CHARLOTTE -- If the Carolina Panthers have an advantage this week against Arizona, the biggest might be the clock, because it's so different from what the Cardinals are used to.
Sunday's 1 p.m. kickoff will feel like 10 a.m. for the visitors, and such early starts are rarely good for teams that have to make the long journey this direction. Far more than the other way, teams making that trek have to prepare their players for mid-morning kickoffs.
"You're playing at 10 o'clock in the morning your body's time. You're waking up at 4:30 or 5 in the morning to get ready to go," said Panthers defensive end Tyler Brayton, who did it for five years with Oakland. "It's tough to get your body ready and your mind ready to go."
Opinions on the effects vary.
Wide receiver D.J. Hackett, who spent four years with Seattle, just shook his head when asked about those trips.
"It's just so early and you're playing, it's like you're just getting woke up by halftime," Hackett said. "It's hard to overcome that."
Veteran long snapper Jason Kyle disagreed, saying the three hours shouldn't be a problem.
"It's nothing a cup of coffee won't fix, anyway," Kyle said. "Once you're in front of 70,000 fans, if you can't wake up, there's more than just the time difference that's a problem."
The evidence is more anecdotal than scientific, but if you want numbers, here you go.
The eight teams in the AFC and NFC West have made 17 road trips east this year, crossing at least one time zone. The only win was St. Louis (which is on Central time) beating Washington in interim coach Jim Haslett's first game.
But taken as a whole, the Western teams have been beaten by a combined score of 521-215 in the Eastern and Central time zones.
Granted, much of that might be caused by those two divisions being so weak, but those who have done it say there's some reality to the perception.
Panthers guard Keydrick Vincent was an Eastern time guy (Pittsburgh, Baltimore) before signing with the Cardinals last October.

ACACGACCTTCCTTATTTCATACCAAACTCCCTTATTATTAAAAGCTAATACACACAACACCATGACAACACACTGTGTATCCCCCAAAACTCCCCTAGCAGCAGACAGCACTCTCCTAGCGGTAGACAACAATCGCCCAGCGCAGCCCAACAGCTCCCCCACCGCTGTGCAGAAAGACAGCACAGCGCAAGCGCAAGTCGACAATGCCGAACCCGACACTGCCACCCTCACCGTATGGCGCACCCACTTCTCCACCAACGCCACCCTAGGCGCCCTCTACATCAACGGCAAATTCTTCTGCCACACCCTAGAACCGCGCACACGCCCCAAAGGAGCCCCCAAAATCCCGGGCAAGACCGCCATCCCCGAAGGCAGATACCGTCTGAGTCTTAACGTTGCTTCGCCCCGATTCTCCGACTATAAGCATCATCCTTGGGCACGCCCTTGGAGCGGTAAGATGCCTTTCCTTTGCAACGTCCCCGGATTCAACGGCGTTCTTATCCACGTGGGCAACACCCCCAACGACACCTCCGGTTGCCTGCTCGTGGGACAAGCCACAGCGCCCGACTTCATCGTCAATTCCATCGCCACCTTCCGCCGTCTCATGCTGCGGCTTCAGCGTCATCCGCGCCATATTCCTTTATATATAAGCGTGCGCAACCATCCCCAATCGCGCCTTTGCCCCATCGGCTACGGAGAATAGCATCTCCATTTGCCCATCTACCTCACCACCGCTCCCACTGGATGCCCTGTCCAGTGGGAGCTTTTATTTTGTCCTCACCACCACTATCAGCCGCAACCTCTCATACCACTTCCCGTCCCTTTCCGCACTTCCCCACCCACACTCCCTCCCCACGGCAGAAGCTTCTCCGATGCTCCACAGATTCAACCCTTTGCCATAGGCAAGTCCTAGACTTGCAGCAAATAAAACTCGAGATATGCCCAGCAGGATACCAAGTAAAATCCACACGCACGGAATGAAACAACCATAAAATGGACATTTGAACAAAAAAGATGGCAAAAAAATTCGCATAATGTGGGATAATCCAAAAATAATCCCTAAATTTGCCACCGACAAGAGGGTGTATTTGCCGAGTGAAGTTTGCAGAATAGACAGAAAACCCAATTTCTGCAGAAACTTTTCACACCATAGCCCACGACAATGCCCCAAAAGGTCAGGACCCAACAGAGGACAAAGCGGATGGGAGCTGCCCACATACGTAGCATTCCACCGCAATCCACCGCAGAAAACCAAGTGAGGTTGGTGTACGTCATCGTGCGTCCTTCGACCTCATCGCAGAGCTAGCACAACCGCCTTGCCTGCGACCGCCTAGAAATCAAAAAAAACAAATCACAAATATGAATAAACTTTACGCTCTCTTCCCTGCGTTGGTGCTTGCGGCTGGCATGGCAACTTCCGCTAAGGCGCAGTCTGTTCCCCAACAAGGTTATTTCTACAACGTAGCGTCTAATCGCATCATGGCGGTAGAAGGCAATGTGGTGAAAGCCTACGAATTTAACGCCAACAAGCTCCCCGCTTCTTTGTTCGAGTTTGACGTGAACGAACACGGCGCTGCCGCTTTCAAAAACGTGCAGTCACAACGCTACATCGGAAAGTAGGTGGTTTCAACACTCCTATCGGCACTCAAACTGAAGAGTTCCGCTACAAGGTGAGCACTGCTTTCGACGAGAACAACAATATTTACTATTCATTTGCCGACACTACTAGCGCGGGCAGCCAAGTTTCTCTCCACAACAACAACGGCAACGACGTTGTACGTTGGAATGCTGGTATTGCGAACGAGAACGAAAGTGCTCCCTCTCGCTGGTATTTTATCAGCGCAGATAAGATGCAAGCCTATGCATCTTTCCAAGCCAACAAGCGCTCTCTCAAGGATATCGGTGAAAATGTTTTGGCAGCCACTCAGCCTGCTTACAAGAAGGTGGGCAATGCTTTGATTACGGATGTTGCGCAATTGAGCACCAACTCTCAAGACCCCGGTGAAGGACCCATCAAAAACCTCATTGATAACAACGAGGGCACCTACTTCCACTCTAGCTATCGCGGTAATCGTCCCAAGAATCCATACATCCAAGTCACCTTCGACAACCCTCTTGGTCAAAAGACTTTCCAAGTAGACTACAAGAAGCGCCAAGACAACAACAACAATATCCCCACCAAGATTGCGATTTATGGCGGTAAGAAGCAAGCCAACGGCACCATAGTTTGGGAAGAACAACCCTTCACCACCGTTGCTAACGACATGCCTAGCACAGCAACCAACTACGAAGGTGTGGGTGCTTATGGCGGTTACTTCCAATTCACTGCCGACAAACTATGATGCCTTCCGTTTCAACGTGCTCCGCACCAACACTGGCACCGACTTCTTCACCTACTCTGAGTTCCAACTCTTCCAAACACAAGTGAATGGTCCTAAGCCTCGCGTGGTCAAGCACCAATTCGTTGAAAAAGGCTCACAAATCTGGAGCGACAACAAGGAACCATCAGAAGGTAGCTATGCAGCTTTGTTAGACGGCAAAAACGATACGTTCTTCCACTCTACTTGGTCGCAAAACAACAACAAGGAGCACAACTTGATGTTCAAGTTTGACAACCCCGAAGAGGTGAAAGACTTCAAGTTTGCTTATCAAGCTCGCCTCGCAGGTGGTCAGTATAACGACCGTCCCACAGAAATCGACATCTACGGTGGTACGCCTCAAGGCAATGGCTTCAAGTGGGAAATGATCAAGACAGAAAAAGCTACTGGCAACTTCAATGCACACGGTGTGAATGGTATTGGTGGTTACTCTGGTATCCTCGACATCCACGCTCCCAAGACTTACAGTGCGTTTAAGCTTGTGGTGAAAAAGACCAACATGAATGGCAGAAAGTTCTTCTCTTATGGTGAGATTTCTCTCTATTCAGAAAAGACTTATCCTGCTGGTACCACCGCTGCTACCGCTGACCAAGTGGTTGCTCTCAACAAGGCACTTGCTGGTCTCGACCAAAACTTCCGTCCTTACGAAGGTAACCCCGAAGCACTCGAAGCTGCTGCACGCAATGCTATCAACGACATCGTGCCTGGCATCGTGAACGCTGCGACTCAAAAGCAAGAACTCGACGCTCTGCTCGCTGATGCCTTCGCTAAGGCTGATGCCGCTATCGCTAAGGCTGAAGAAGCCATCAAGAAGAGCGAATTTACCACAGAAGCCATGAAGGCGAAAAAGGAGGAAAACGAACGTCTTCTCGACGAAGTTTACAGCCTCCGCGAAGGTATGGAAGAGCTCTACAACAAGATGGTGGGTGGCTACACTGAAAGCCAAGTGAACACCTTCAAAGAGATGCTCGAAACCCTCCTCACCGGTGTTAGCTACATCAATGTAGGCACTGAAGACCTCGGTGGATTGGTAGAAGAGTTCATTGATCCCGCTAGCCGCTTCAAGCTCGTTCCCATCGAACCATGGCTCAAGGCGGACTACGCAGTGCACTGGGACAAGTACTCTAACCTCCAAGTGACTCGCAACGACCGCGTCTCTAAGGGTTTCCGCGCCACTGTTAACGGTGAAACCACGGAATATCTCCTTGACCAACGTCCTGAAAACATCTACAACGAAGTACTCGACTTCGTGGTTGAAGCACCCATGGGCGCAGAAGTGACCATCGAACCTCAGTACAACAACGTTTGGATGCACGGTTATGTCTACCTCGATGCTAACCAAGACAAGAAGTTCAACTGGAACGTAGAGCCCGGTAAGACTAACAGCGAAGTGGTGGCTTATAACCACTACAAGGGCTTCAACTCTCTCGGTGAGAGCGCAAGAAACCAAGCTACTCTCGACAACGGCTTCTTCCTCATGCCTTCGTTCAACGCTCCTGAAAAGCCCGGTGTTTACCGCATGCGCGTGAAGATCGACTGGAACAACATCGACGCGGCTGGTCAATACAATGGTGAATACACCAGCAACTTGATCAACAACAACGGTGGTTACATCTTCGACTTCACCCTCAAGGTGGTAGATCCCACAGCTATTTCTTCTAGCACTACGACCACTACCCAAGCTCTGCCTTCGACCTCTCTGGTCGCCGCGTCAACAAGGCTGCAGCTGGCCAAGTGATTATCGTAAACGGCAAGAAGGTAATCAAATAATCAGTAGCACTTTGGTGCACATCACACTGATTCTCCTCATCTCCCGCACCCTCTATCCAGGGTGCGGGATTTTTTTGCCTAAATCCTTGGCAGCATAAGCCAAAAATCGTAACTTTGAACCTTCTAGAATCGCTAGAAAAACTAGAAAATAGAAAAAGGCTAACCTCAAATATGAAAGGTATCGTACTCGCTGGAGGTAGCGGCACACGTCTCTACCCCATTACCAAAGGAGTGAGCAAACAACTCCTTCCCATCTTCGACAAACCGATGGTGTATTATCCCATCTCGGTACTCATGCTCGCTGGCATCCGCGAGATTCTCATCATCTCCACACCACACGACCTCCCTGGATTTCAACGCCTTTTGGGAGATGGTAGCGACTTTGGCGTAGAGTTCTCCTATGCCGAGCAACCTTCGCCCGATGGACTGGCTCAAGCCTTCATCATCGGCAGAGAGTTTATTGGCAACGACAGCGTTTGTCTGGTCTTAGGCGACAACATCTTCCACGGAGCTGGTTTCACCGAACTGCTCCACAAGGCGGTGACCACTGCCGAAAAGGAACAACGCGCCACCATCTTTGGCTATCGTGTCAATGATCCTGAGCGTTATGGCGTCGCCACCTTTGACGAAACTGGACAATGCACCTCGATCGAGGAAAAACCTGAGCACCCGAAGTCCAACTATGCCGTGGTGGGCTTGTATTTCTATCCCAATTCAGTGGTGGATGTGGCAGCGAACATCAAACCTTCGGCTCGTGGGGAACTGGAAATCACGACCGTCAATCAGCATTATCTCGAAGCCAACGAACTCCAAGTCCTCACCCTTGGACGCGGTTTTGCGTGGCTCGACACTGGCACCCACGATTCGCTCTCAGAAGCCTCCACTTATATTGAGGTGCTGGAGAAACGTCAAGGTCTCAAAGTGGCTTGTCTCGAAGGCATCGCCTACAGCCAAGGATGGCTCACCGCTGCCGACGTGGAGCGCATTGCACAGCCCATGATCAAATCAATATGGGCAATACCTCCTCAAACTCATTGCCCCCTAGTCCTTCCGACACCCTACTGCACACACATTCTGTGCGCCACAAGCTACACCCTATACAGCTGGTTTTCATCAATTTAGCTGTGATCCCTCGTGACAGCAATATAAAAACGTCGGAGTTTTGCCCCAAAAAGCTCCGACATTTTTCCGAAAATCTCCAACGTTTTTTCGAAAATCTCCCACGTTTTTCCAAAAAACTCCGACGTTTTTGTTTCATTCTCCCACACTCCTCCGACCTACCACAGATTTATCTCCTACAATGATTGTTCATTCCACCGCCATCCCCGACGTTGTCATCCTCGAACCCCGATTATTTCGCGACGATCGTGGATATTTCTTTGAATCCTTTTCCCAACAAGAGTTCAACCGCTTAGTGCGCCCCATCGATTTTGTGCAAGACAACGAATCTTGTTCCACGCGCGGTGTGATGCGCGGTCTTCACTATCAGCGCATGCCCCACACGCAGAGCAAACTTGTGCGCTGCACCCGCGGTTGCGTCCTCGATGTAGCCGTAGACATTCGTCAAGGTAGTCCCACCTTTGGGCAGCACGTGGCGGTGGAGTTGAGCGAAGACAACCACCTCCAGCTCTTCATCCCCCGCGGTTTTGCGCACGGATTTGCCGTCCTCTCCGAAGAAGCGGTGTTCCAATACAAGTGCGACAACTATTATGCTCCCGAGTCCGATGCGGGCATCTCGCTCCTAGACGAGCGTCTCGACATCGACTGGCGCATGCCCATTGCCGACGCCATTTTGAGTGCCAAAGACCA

"I got out there week four, and it took me a month to get acclimated to everything," he said, laughing.
The Cardinals have traditionally struggled on the road, regardless of time.
Since the beginning of the new divisional alignment in 2002, Arizona's a wretched 10-41 on the road, 27-22 at home.
Under new coach Ken Whisenhunt, they're 9-2 at home, 3-8 on the road. They dropped their two East Coast games this year, despite staying on this side of the continent between games to reduce travel.
"I don't know what we need to do, but we just need to become more consistent," Cardinals quarterback Kurt Warner said. "Somehow, some way we need to figure out how to prepare ourselves, how to handle these road trips, how to do whatever our bodies need to be done, to go out there and play like we do at home. I don't know what the answer is, but we've got to figure it out.
"That is the next step for this organization and this team is to figure out a way to win on the road. You might not win them pretty or you might not play your best football, but you have to start getting confidence by winning some games on the road."
Going the other direction is traditionally easier.
Coach John Fox used to take his team west the day before the game, and just keep their schedule on Eastern time. But after absorbing a beating in the 2005 NFC Championship game in Seattle, he changed his mind, and they've flown out on Fridays since.
Teams on the other side of the country have to fly to the East Coast two days early to have a chance at normal sleep patterns.
Those who have done it say there's usually no curfew on Friday night, since there's no point making an adult go to bed at 11 p.m. when it feels like 8 p.m. Vincent called the whole process "just weird," and the kind of thing it took days to recover from.
"Even if you come out two days before, it's still tough," Hackett said. "You want to go to sleep, but you really can't until 1 in the morning. Then you've got a 7 or 8 o'clock wakeup, and not too much sleep. It's a drag."
That dragging continues through the pregame routine.
"You'd always see a couple guys that morning, a little sluggish, a little rough," said tackle Jeremy Bridges, who spent two years with the Cardinals.
"Once you get going, it's fine," Brayton added. "It's just initially getting up."
Kyle laughs about the process. He thinks people can talk themselves into disadvantages, and that the time factor can become a convenient excuse.
"Coaches get a little wrapped up in that, but as a player, once you get in your routine, getting ready for the game, you kind of forget about that time difference," he said. "Everybody's looking for a reason to win or lose. I guess that's probably better than some of the other reasons you hear."
Be sure to visit Herald reporter Darin Gantt's Panthers blog and listen to his new weekly podcast for Panthers updates at heraldonline.com
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